Frequently Asked Questions

What is the “Forward, Together” campaign?
It’s an outreach campaign organized by the Peninsula Chamber of Commerce. It’s designed to bring business owners together in the Point Loma Village and Shelter Island area.

How will that outreach be done?
At a series of business forums & workshops, coffees, small group sessions, and one-on-one meetings.

Are these sessions open to everyone?
Yes, all sessions organized by the Peninsula Chamber of Commerce are open to everyone. While the general public is welcome, these are business sessions being held to discuss business issues only, and are a way to strengthen the business community in the area.

What is the first step in this business betterment effort?
A survey was created and mailed to over 750 Point Loma businesses asking for their input on key issues like government advocacy & cutting red tape, parking & traffic, advertising & promotion, and security & lighting. The survey is ongoing so if you haven’t completed it yet you should. You can get more information by calling 619-295-5171.

What happens next?
Based on the initial results of the survey and from discussions at the first business forum held May 23, 2012 at the Bali Hai, the Peninsula Chamber of Commerce’s board of directors will decide how to proceed, including possibly moving forward with forming a business improvement district.

What’s a Business Improvement District (BID)?
A BID is a geographic area created by the San Diego City Council following the rules spelled out in state law and city policy. Businesses within a BID pay an annual assessment. The money is used to improve the business climate, attract and retain businesses to an area, and make an area more attractive to businesses and their customers. You can find out more about BIDs by going to the following city of San Diego web page:

Who oversees the BID – the City or the business community?
You do. While the City Council creates the BID, it contracts with a local not-for-profit business betterment group to create and oversee business improvement activities in the community. In the case of Point Loma, that group would likely be the Peninsula Chamber of Commerce. The Chamber has a board of directors (BOD) that would create an annual budget and oversee the use of assessments. If you pay the assessment you have a say in how the money is spent. You’ll automatically be a voting member of any organization with which the City contracts and you’ll be eligible to run for election to the BOD.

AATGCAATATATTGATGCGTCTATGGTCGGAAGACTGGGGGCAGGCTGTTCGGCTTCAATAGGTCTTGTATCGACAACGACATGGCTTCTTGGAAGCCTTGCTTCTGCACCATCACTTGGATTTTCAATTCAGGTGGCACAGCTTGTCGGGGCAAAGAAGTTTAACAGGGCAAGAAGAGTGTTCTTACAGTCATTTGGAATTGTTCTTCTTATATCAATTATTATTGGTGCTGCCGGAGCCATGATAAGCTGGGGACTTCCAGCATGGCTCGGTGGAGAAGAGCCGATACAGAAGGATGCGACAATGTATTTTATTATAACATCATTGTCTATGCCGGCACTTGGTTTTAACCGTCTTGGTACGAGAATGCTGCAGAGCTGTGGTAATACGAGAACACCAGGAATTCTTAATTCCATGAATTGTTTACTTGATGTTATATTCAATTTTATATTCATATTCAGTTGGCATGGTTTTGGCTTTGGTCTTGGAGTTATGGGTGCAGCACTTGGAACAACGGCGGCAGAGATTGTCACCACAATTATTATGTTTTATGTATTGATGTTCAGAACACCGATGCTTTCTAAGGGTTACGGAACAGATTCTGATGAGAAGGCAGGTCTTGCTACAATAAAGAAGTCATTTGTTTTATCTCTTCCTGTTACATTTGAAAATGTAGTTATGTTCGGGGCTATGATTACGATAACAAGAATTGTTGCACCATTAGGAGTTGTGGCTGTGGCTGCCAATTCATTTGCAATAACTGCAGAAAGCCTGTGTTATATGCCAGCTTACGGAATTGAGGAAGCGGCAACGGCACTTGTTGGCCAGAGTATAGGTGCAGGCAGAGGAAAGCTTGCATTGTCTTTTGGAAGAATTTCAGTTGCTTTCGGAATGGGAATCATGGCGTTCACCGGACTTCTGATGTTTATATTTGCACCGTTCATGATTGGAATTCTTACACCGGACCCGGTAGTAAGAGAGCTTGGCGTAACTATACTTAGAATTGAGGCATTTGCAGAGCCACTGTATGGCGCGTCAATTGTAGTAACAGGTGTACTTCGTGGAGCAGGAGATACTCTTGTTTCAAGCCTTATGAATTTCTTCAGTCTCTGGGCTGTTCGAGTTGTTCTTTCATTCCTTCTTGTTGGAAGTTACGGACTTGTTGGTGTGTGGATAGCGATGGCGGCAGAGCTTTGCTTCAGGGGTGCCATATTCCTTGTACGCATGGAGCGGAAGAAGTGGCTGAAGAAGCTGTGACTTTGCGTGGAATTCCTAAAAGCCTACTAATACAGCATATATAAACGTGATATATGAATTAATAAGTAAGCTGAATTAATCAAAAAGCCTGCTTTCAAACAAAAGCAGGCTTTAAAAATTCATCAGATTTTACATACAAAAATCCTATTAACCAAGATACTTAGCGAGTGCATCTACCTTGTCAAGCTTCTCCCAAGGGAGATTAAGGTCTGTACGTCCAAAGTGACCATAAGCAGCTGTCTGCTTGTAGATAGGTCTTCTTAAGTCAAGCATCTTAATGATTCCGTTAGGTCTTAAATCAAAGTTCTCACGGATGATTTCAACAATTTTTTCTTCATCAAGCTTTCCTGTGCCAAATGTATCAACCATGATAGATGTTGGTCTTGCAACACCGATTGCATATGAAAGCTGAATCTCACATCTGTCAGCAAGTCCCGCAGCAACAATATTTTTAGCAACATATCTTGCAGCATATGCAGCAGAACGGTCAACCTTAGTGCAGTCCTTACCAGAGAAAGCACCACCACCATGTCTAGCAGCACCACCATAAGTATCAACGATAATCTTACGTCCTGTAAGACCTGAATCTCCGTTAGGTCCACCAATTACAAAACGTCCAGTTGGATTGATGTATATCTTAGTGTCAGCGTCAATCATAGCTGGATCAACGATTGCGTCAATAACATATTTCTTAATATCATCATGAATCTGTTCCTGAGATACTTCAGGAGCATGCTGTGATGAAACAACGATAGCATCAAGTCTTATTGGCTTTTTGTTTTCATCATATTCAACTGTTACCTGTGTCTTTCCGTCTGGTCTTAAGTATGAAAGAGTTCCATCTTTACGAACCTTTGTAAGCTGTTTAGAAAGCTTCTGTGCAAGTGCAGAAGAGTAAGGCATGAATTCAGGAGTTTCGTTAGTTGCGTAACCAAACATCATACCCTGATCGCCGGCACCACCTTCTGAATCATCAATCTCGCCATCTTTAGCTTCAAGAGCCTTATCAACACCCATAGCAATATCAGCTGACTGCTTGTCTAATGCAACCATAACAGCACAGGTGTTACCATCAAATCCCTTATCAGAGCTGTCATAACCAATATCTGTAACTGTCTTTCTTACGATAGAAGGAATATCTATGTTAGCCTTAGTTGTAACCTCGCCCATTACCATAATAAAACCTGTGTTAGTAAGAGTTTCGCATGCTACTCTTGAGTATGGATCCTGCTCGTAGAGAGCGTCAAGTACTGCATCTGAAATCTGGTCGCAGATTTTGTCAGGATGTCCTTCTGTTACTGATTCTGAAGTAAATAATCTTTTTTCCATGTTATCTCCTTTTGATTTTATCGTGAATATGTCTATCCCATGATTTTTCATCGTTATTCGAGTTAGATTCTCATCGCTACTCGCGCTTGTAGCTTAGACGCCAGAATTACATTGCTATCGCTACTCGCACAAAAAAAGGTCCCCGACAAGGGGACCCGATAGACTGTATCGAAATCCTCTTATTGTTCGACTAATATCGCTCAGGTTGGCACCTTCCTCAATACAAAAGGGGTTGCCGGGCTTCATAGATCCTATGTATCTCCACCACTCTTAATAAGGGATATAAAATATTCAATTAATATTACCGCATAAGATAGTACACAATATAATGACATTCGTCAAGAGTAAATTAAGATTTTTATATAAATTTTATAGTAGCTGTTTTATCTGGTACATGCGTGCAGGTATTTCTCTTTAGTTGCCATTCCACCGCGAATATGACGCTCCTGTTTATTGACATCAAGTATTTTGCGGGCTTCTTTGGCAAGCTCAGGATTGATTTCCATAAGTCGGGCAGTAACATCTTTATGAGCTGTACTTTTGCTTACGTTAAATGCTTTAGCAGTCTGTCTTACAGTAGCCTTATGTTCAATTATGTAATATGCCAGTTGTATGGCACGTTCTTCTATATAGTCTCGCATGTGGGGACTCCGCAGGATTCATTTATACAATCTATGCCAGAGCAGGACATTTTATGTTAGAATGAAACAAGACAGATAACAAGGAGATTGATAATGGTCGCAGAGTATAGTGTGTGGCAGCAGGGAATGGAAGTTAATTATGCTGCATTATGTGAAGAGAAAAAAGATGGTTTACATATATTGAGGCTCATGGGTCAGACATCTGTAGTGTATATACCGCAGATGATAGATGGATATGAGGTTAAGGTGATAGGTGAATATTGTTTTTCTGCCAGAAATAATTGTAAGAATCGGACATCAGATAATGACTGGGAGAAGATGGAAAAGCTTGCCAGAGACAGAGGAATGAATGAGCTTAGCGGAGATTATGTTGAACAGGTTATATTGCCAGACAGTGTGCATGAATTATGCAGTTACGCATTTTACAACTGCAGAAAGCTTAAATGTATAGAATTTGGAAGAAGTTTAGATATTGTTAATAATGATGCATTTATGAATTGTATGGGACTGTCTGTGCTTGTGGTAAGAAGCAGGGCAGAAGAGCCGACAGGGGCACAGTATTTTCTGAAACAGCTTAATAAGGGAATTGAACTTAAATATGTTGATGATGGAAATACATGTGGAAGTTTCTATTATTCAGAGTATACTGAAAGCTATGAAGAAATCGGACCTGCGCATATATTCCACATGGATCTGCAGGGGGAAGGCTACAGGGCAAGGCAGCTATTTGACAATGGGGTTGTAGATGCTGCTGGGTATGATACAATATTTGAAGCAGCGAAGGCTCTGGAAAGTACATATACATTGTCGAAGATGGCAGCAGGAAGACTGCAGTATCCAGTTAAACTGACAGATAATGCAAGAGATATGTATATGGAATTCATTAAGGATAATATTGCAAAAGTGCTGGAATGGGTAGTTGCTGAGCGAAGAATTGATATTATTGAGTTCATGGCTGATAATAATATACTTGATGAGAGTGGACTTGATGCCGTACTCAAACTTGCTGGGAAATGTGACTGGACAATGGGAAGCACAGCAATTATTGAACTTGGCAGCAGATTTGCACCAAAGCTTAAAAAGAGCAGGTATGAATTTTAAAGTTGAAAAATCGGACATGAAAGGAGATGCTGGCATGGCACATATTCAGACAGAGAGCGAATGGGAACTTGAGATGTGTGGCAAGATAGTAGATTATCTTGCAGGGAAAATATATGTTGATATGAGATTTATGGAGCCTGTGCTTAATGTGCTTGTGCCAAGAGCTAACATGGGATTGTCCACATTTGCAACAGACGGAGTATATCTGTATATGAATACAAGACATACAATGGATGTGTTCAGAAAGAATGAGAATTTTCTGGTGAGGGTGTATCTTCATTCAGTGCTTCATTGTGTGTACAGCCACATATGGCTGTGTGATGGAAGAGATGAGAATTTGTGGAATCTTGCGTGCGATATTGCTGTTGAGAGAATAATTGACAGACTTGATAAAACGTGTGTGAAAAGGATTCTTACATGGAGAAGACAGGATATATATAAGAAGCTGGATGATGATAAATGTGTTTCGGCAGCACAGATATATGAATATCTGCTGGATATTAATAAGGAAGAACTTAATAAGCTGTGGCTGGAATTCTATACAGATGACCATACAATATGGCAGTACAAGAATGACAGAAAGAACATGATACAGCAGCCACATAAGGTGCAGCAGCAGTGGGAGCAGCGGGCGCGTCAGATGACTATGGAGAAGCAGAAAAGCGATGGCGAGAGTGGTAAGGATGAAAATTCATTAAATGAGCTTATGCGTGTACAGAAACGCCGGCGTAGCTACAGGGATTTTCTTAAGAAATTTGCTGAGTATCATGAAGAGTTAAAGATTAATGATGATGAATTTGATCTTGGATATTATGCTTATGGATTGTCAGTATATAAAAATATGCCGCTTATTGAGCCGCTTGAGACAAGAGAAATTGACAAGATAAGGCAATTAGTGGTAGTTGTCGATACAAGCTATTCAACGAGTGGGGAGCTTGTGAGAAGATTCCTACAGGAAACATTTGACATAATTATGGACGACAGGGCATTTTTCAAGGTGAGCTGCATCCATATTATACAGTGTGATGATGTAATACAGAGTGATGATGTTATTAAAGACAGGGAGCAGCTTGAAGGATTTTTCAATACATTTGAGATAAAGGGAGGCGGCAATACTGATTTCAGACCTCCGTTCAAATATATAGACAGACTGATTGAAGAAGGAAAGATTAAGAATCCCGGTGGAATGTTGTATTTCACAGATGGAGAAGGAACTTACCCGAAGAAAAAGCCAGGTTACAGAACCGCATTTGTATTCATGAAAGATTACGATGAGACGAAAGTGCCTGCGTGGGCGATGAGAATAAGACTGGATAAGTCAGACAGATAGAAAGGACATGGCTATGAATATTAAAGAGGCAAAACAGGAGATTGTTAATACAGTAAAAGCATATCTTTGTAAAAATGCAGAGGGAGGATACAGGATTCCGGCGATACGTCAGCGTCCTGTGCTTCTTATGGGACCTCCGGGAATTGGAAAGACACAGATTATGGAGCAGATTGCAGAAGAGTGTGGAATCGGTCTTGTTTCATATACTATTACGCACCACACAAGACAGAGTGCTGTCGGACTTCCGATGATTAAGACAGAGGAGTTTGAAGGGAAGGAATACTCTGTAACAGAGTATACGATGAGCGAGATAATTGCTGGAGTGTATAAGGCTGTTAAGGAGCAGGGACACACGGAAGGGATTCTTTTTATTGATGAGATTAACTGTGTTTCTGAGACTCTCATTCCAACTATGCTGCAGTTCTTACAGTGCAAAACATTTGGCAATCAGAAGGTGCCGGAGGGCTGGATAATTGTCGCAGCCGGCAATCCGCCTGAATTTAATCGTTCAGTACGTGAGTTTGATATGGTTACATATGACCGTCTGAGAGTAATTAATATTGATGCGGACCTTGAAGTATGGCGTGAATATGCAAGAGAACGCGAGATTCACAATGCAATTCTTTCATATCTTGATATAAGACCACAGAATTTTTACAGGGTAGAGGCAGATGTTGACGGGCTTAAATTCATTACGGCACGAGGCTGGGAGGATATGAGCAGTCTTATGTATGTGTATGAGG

What are some of the benefits of a BID?
In an April 2012 report prepared by National University and its Institute for Policy Research, BIDs were found to create jobs, support small business owners, and to have renewed some of San Diego’s oldest commercial corridors. That same report found most businesses in BIDs receive a greater than 5:1 return on investment for their annual assessments.  And that does not include the benefits of banding together with 12,000 other small businesses in San Diego to advocate for low business tax rates and reduced red tape.

To view the report go to: There’s also benefit information on the BID Council website at:

We’ve tried forming a BID before and failed. Why try again?
Formation fails for several reasons such as proposed assessment were too high, potential benefits were ill-matched to the community, communications were poor, and sometimes it’s just the wrong time. It took Old Town San Diego three tries before it successfully formed a BID in 1995. Times change, so does the economy, and so do business communities.

Sounds like a decision has already been made to try forming a BID. Has it?
Nope. While the board of directors of the Peninsula Chamber of Commerce believes in BIDs, it believes the most important thing a business community can do is talk. That’s why the survey is being conducted and community meetings are being held. As issues are identified, the question will be asked, “Can a BID help?” If the answer is “yes” to enough issues, the Chamber will consider taking the next step, which is more community meetings. If the answer is still “yes” after that, the Chamber can decide if it wants to move forward with formation.